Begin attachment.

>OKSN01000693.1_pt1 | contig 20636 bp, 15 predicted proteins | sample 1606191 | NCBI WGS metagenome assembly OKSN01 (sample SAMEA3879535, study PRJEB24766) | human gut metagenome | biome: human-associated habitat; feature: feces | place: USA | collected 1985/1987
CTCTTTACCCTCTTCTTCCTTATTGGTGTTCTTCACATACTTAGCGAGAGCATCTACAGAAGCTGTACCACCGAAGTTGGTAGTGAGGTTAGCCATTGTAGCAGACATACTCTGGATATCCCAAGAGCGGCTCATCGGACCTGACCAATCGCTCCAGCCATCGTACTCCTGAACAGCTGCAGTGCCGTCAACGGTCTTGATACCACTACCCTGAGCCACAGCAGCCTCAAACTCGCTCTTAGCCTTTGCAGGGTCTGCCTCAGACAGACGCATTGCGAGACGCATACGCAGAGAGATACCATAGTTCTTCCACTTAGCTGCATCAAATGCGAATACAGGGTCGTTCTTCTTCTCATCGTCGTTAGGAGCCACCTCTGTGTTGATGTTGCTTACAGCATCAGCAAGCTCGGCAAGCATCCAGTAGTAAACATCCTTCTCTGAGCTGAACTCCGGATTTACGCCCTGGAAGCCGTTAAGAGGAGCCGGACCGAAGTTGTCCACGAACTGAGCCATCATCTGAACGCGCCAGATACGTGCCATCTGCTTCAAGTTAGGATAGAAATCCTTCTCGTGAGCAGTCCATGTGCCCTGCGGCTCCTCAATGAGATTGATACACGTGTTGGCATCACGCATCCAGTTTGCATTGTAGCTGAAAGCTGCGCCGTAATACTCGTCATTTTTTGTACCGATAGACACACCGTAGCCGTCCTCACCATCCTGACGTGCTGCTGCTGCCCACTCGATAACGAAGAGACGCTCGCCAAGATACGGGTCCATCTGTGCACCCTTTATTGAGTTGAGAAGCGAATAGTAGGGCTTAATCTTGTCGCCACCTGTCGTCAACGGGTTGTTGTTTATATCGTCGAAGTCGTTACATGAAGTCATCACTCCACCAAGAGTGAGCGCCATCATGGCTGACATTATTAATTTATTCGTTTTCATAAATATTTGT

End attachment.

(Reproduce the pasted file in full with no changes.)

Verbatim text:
>OKSN01000693.1_pt1 | contig 20636 bp, 15 predicted proteins | sample 1606191 | NCBI WGS metagenome assembly OKSN01 (sample SAMEA3879535, study PRJEB24766) | human gut metagenome | biome: human-associated habitat; feature: feces | place: USA | collected 1985/1987
CTCTTTACCCTCTTCTTCCTTATTGGTGTTCTTCACATACTTAGCGAGAGCATCTACAGAAGCTGTACCACCGAAGTTGGTAGTGAGGTTAGCCATTGTAGCAGACATACTCTGGATATCCCAAGAGCGGCTCATCGGACCTGACCAATCGCTCCAGCCATCGTACTCCTGAACAGCTGCAGTGCCGTCAACGGTCTTGATACCACTACCCTGAGCCACAGCAGCCTCAAACTCGCTCTTAGCCTTTGCAGGGTCTGCCTCAGACAGACGCATTGCGAGACGCATACGCAGAGAGATACCATAGTTCTTCCACTTAGCTGCATCAAATGCGAATACAGGGTCGTTCTTCTTCTCATCGTCGTTAGGAGCCACCTCTGTGTTGATGTTGCTTACAGCATCAGCAAGCTCGGCAAGCATCCAGTAGTAAACATCCTTCTCTGAGCTGAACTCCGGATTTACGCCCTGGAAGCCGTTAAGAGGAGCCGGACCGAAGTTGTCCACGAACTGAGCCATCATCTGAACGCGCCAGATACGTGCCATCTGCTTCAAGTTAGGATAGAAATCCTTCTCGTGAGCAGTCCATGTGCCCTGCGGCTCCTCAATGAGATTGATACACGTGTTGGCATCACGCATCCAGTTTGCATTGTAGCTGAAAGCTGCGCCGTAATACTCGTCATTTTTTGTACCGATAGACACACCGTAGCCGTCCTCACCATCCTGACGTGCTGCTGCTGCCCACTCGATAACGAAGAGACGCTCGCCAAGATACGGGTCCATCTGTGCACCCTTTATTGAGTTGAGAAGCGAATAGTAGGGCTTAATCTTGTCGCCACCTGTCGTCAACGGGTTGTTGTTTATATCGTCGAAGTCGTTACATGAAGTCATCACTCCACCAAGAGTGAGCGCCATCATGGCTGACATTATTAATTTATTCGTTTTCATAAATATTTGT